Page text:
Can Boy Dogs Use the Indoor Potty?

by Lisa McQuerrey
    Your boy dog can learn to eliminate where you tell him to.

    Your boy dog can learn to eliminate where you tell him to.

    Apple Tree House/Lifesize/Getty Images

    Indoor dog bathrooms can be ideal for people who live in apartments or high-rises or who are frequently away from home. Indoor potties are also helpful for disabled or elderly individuals with mobility issues that make it difficult to take a dog outside often. You can purchase an indoor potty or make one yourself from common household items.

    Installing an Indoor Potty

    An indoor puppy potty should be situated in an area of your home that’s easily accessible to your pup, and out of the way of family living spaces and food preparation areas. A laundry room, basement, utility room or infrequently used bathroom are good areas, as are out-of-the-way closets with the doors removed. If the area is carpeted, protect flooring with a linoleum remnant or tarp. You can buy a commercial indoor potty that you clean on a regular basis, much like a cat litter box. You can also use puppy pee pads or even newspaper as the indoor bathroom.

    Special Considerations for Males

    Even though male puppies initially squat to pee, they start lifting their legs to eliminate as they mature, as a way of marking territory. You need to take into consideration the splash zone area that accompanies leg lifting, so a corner is ideal for your potty space. You can purchase indoor bathrooms with high sides to protect your walls and adjacent flooring, or you can construct your own wall coverings by tacking linoleum tiles to the surrounding walls, or even by installing ceramic tiles. A minimum of 10 inches of wall covering is recommended to guard against wall splashes, but you may opt to go higher to protect against accidents, especially for large breed dogs.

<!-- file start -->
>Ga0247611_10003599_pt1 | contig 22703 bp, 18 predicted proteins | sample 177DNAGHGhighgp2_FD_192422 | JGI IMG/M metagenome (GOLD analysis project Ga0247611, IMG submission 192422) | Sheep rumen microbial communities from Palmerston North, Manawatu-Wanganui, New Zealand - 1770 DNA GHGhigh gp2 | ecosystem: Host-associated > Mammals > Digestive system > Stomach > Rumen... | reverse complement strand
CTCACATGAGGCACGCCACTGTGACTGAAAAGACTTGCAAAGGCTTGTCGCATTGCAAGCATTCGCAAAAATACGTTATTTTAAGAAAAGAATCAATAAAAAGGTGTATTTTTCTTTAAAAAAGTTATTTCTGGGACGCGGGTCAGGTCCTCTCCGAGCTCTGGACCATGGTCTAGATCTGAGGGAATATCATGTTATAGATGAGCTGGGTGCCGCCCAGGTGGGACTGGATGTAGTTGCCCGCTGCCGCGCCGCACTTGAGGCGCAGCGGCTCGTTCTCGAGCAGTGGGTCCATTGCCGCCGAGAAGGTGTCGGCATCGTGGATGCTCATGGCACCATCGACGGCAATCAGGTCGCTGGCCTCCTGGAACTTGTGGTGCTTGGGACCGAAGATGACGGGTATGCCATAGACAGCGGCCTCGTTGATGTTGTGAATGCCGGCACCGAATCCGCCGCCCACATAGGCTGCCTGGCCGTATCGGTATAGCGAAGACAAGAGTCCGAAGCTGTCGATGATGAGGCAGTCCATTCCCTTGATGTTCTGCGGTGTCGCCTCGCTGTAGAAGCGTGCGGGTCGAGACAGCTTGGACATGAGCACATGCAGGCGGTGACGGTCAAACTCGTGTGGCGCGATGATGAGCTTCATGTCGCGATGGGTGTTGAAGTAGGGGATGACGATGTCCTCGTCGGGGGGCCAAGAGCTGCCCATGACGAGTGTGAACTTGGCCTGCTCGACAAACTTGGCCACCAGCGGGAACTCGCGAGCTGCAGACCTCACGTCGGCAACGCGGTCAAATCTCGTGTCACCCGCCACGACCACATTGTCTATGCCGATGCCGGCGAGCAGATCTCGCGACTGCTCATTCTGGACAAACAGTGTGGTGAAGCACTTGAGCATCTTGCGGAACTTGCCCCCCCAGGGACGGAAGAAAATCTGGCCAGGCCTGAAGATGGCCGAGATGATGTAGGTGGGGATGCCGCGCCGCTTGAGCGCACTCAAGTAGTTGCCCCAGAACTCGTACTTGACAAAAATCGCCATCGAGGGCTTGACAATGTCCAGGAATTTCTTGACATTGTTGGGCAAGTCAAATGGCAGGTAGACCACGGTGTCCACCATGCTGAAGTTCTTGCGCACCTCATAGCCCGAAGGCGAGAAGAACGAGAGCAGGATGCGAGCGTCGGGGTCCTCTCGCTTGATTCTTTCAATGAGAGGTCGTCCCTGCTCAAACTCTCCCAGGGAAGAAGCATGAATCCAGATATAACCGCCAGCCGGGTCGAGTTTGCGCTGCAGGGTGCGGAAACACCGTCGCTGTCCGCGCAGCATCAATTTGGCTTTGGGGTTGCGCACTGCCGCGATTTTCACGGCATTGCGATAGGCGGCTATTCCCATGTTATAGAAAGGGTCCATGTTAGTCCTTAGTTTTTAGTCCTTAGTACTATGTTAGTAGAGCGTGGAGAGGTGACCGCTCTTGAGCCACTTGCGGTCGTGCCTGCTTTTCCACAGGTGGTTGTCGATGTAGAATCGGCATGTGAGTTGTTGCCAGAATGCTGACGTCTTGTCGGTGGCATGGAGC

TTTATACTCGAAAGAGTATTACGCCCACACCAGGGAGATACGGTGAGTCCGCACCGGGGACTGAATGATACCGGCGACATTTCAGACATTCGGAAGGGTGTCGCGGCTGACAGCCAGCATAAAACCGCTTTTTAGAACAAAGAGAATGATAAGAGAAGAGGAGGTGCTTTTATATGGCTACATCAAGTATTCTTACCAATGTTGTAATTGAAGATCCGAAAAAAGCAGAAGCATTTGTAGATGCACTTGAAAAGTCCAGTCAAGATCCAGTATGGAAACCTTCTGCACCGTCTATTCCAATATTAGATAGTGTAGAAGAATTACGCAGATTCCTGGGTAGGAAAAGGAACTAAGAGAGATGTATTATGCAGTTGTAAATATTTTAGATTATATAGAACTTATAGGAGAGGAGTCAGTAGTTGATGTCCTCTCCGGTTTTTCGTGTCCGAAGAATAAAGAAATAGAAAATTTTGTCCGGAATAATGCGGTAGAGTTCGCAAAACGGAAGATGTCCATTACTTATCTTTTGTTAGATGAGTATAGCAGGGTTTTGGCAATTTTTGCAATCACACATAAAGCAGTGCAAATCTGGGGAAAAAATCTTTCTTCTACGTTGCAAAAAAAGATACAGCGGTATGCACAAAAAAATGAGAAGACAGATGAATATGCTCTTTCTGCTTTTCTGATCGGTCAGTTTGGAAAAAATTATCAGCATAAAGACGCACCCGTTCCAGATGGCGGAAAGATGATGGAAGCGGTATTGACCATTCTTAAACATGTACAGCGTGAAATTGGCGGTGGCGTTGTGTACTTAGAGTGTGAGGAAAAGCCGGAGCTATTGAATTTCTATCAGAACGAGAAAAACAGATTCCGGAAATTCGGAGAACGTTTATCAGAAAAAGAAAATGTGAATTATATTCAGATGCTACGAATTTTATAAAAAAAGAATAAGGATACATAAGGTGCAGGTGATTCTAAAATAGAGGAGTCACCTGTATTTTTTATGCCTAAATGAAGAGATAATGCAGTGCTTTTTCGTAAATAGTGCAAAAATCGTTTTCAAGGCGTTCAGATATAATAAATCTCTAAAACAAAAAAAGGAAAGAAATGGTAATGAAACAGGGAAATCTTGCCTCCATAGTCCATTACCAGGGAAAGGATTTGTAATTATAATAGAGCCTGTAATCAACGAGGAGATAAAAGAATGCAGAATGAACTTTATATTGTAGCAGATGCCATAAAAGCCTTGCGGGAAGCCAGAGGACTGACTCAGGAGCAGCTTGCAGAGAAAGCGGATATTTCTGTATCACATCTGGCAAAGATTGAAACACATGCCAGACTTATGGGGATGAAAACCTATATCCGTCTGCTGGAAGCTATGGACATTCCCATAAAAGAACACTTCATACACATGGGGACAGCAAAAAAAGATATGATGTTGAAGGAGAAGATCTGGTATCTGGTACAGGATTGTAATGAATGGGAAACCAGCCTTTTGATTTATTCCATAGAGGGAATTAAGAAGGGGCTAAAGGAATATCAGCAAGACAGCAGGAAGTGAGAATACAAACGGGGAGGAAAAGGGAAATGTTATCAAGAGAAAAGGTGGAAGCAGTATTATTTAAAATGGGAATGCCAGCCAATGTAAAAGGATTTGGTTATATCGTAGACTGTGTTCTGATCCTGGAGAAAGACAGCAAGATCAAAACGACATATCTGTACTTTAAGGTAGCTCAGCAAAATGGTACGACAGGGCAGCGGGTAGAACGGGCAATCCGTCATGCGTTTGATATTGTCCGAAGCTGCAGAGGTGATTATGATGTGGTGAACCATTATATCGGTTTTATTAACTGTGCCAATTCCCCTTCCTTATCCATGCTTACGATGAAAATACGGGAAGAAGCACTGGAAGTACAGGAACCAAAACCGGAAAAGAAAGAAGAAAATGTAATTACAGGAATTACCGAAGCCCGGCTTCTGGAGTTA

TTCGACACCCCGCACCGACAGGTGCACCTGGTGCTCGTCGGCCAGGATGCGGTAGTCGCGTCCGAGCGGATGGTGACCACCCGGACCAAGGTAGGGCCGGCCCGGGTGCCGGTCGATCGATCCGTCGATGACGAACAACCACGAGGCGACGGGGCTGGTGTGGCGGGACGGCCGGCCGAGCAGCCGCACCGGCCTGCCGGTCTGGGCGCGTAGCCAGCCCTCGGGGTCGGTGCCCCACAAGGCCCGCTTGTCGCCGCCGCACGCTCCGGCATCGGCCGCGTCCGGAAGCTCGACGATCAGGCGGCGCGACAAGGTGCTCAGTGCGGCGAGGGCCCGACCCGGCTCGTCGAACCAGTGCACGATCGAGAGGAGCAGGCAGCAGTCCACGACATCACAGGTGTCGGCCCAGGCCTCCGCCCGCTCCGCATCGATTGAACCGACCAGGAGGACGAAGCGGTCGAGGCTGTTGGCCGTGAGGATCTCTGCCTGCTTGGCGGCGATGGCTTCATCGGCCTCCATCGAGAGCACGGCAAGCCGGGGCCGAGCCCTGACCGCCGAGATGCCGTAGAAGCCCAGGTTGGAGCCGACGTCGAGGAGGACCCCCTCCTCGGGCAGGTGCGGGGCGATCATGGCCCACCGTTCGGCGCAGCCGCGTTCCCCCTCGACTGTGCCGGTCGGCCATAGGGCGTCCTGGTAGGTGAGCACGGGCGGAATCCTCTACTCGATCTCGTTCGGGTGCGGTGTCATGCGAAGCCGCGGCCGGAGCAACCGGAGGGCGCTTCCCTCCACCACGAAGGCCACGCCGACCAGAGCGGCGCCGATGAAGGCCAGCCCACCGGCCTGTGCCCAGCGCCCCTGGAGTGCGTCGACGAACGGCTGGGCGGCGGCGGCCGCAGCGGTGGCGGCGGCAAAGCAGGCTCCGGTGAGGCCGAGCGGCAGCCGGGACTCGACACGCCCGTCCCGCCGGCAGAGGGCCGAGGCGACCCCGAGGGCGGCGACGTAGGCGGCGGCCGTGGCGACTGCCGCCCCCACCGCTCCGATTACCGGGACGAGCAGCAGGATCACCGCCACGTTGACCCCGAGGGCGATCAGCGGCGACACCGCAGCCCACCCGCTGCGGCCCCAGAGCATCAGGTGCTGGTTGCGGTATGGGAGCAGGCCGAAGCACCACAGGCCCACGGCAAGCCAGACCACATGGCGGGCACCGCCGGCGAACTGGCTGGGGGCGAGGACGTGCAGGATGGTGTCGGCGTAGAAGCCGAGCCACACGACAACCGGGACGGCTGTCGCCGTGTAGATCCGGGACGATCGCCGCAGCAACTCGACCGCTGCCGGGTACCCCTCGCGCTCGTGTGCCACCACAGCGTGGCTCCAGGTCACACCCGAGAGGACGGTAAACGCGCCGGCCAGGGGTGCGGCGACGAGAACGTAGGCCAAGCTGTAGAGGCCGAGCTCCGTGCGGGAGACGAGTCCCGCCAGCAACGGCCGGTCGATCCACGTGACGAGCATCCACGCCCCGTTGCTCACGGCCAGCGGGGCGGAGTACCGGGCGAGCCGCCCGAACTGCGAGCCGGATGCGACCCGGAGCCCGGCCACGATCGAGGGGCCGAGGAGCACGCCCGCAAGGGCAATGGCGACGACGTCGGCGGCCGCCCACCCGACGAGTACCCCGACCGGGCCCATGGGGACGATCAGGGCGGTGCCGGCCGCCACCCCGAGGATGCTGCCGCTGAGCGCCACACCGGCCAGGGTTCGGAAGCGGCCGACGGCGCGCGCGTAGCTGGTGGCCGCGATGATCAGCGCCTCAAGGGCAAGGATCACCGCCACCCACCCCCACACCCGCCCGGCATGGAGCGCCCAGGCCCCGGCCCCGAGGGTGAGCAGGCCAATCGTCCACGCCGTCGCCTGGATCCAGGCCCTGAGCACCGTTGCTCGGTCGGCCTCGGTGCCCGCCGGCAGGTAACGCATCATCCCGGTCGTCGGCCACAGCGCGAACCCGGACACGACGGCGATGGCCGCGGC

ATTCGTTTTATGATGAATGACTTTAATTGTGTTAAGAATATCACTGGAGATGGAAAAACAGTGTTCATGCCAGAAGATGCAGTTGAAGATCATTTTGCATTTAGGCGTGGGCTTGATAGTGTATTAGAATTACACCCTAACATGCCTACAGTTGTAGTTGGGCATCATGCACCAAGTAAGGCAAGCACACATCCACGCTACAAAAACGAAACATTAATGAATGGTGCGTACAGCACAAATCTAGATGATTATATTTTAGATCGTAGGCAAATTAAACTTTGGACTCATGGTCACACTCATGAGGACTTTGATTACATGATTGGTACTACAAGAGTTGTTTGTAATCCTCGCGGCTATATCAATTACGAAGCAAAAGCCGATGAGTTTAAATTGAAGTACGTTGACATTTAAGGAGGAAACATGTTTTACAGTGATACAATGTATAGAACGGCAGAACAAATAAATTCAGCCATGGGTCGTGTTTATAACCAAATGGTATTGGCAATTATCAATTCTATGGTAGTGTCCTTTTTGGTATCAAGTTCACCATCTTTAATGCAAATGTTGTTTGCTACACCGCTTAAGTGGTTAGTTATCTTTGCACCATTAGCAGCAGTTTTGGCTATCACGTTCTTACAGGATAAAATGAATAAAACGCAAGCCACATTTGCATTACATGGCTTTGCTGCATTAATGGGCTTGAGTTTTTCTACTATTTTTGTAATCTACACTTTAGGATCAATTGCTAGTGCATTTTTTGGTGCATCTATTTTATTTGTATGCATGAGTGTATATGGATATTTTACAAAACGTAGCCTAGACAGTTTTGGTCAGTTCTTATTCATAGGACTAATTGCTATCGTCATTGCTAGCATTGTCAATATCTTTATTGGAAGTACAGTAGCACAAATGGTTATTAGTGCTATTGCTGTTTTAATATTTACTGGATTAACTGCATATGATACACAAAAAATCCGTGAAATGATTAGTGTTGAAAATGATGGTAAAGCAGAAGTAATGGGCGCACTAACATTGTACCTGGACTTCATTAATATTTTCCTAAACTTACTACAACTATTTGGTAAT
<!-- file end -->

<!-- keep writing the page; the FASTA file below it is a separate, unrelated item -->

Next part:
Training to an Indoor Potty

    The key to any indoor bathroom training is consistency. Put your pup on a leash and take him to his designated bathroom spot 10 to 15 minutes after he eats or drinks, after he wakes up from a nap, or if you find him sniffing around and indicating he’s looking for a spot to go. Take your pup to his indoor potty and wait for him to eliminate. Show praise and give a treat when he goes; walk away if he plays or is otherwise uninterested and return to the spot every 15 minutes to try again. Puppies can only be expected to hold their bladders and bowels for about one hour per month of age until they reach full maturity, so effective house-training takes time and commitment.

    Indoor Potty Cleanup

    While an indoor potty offers many conveniences for pet owners, cleanup is still required, and it’s a bit more extensive for male dogs than for females. In addition to changing out soiled newspapers or pee pads or emptying and cleaning commercial trays per the manufacturer’s instructions, wall splash clean up is essential. Wipe down the walls with soap and water and use a spray bottle with enzymatic odor removal solution to remove lingering traces of urine. The floor of the potty will retain enough “scent” for your pup to recognize it as his go-to spot, but the daily cleanup will keep your house from smelling like a kennel.

    Photo Credits

    • Apple Tree House/Lifesize/Getty Images

    About the Author

    Lisa McQuerrey has been a business writer since 1987. In 1994, she launched a full-service marketing and communications firm. McQuerrey's work has garnered awards from the U.S. Small Business Administration, the International Association of Business Communicators and the Associated Press. She is also the author of several nonfiction trade publications, and, in 2012, had her first young-adult novel published by Glass Page Books.

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